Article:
What is the Heidi/Howard study? What do the findings say about the gender double standard in modern workplaces?
The 2003 “Heidi/Howard” study tested perceptions of women and men in the workforce. The study demonstrates the difference between likeability and success for men and women. The more successful a man is, the greater his likeability. The more successful a woman is, the worse her likeability.
Keep reading to learn about the Heidi/Howard study and its implications for women’s achievement.
The Heidi/Howard Case Study
In the Heidi/Howard case study, the researchers split the participants (business students at Columbia Business School) into two groups. Participants in one group got a case study of an entrepreneur named Heidi, detailing her “outgoing personality” and powerful network. A second group got the same profile, but with “Heidi” renamed “Howard.” Both groups were asked to give their impression of the entrepreneur.
The students respected Heidi and Howard equally, but gave Howard greater likeability scores. They found Howard more appealing than Heidi, though it was the same story. The same data created different impressions depending on which gender it cited. Heidi was seen as selfish; Howard was seen as appealing.
The More Successful a Woman Is, the Less Likeable She Is
The Heidi/Howard study demonstrates the difference between likeability and success for men and women. The more successful a man is, the greater his likeability. The more successful a woman is, the worse her likeability.
Why is this? Professional achievement is considered a “male” attribute. If a man is high-achieving, it’s normal. If a woman is highly successful, she is seen as pushy, unlikeable and unfeminine. This reflects traditional gender stereotypes: males are providers, decisive and driven. They’re given positive reinforcement for these traits. Women are seen as caregivers, nurturing and communal. They’re given positive reinforcement for these traits.
When women break traditional gender stereotypes by displaying traits of professional achievement, such as being decisive and driven, they’re deemed “too aggressive,” “not a team player,” and “difficult.” If a woman focuses on getting the job done instead of pleasing others, she’s acting like a man.
Consider these examples of women leaders who had unsavory nicknames:
- Margaret Thatcher was called “Attila the Hen”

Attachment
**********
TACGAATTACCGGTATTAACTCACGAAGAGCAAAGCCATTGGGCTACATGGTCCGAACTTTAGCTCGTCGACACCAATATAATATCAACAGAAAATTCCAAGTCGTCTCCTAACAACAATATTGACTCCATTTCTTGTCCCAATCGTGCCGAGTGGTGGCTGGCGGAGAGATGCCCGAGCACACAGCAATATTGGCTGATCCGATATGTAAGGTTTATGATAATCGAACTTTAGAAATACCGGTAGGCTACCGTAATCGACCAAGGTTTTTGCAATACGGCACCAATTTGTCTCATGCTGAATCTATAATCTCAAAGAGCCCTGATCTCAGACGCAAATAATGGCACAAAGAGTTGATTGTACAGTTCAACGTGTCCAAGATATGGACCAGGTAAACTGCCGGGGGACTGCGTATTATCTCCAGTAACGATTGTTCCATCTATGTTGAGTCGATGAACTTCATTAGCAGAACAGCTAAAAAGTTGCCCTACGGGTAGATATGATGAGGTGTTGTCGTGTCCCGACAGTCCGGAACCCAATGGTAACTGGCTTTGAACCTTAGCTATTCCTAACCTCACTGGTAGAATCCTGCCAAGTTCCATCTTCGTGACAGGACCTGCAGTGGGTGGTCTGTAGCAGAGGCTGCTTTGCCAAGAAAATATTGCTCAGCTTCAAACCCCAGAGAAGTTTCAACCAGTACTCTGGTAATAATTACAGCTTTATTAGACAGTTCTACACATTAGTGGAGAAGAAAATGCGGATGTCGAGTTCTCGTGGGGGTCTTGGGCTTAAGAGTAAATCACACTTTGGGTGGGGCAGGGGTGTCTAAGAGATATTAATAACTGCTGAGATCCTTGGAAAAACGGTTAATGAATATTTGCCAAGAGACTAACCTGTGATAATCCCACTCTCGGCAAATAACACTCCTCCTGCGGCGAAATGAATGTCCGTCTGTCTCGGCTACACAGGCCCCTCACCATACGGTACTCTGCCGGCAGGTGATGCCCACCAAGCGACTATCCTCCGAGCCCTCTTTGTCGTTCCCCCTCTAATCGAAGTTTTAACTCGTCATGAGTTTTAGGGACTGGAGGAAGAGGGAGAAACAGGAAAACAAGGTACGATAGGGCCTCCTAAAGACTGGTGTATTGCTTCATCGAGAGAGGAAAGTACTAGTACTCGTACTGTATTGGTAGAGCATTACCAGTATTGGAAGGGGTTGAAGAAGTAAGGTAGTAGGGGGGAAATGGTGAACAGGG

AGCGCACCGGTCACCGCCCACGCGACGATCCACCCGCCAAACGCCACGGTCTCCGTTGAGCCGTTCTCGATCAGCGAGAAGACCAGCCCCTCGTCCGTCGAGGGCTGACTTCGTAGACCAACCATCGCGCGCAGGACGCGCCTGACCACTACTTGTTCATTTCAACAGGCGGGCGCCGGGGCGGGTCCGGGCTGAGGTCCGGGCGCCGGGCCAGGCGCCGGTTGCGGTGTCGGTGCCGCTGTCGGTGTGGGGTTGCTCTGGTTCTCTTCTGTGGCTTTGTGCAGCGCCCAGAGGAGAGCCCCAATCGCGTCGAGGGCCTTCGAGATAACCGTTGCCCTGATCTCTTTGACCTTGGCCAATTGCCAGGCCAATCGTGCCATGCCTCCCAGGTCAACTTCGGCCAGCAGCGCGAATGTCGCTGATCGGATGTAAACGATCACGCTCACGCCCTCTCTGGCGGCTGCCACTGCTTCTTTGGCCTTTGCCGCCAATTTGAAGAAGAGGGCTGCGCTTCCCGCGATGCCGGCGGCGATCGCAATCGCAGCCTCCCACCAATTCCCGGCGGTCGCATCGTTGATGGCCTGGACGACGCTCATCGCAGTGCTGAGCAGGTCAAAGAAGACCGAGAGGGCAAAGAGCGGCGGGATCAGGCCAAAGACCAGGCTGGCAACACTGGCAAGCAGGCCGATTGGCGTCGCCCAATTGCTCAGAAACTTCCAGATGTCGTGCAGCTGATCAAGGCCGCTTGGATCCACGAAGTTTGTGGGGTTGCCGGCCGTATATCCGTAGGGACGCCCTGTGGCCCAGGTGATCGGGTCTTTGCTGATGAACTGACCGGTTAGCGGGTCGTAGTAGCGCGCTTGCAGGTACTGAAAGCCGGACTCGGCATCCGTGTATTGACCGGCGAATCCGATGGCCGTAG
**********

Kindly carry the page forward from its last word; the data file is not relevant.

- Indira Gandhi was called “the old witch” by Nixon
- Angela Merkel is called “the iron frau”
Heidi violated our stereotypes; Howard lived up to our expectations. This bias is at the heart of why women are held back and why they hold themselves back.
Downplaying Success for Likeability
Little girls learn early on that being branded the smartest or most successful can work against them. For Sandberg, being the smartest girl in class made her a target of derision, so she muted her achievements from a young age to fit in and be liked.
This tendency to downplay success follows women from the classroom to the workplace, which creates a problem: striving for success requires women to be able to discuss their achievements, but doing so impedes their likeability — and being liked is a critical component of leadership. When leaders are liked, they gain the support of others to get things done.
Men can claim credit for past accomplishments and be respected and liked, but women have to strike a balance between owning their success and being liked. For example, data shows that when a woman discusses previous successes in a job interview, she’s actually less likely to be hired — she comes across as bragging. It’s a double-edged sword. A competent woman doesn’t seem nice; if a woman seems too nice she doesn’t seem competent.
Handling the Hate
Even while delicately balancing likeability and strong leadership, female leaders deal with resentment and wariness. When Sandbeg was hired at Facebook, she was trolled mercilessly online and told she’d ruin the company. It was devastating.
Women in leadership roles will likely have to sacrifice some likeability for success. Mark Zuckerberg even warned Sandberg that her desire to be liked could hold her back, saying, “When you want to change things, you can’t please everyone.”
To withstand the inevitable criticism, poor treatment and resentment, Sandberg’s advice is to
let yourself react emotionally and then move on. Real change will come as more women enter leadership positions. With more women in power, we’ll move toward a world where both men and women are comfortable with women leaders.
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